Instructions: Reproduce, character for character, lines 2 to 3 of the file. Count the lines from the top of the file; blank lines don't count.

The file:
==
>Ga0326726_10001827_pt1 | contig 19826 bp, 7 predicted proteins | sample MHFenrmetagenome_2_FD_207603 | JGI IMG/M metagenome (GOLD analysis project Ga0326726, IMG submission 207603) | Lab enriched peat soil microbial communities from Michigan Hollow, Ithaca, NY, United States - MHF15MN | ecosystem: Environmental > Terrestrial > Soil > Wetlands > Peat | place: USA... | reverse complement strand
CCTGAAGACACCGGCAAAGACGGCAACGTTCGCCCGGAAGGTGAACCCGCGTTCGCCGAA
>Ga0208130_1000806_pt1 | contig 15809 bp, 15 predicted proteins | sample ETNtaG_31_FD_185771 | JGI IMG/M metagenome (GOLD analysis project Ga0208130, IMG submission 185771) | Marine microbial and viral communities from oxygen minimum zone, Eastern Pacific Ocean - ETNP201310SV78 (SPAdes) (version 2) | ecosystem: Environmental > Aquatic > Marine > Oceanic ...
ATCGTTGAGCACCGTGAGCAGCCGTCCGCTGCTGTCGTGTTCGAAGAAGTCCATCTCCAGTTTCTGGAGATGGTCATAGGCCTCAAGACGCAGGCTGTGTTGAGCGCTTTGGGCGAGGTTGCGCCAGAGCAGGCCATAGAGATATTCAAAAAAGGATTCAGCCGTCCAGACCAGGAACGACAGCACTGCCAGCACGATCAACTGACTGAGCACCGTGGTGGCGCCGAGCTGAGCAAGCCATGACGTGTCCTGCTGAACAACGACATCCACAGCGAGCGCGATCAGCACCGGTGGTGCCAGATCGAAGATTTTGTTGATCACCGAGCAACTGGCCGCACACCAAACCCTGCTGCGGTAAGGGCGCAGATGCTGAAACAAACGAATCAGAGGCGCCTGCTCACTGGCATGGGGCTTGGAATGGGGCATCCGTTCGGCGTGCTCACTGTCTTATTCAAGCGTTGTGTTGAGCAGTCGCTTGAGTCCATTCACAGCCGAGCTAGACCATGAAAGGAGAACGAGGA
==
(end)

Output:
CCTGAAGACACCGGCAAAGACGGCAACGTTCGCCCGGAAGGTGAACCCGCGTTCGCCGAA
>Ga0208130_1000806_pt1 | contig 15809 bp, 15 predicted proteins | sample ETNtaG_31_FD_185771 | JGI IMG/M metagenome (GOLD analysis project Ga0208130, IMG submission 185771) | Marine microbial and viral communities from oxygen minimum zone, Eastern Pacific Ocean - ETNP201310SV78 (SPAdes) (version 2) | ecosystem: Environmental > Aquatic > Marine > Oceanic ...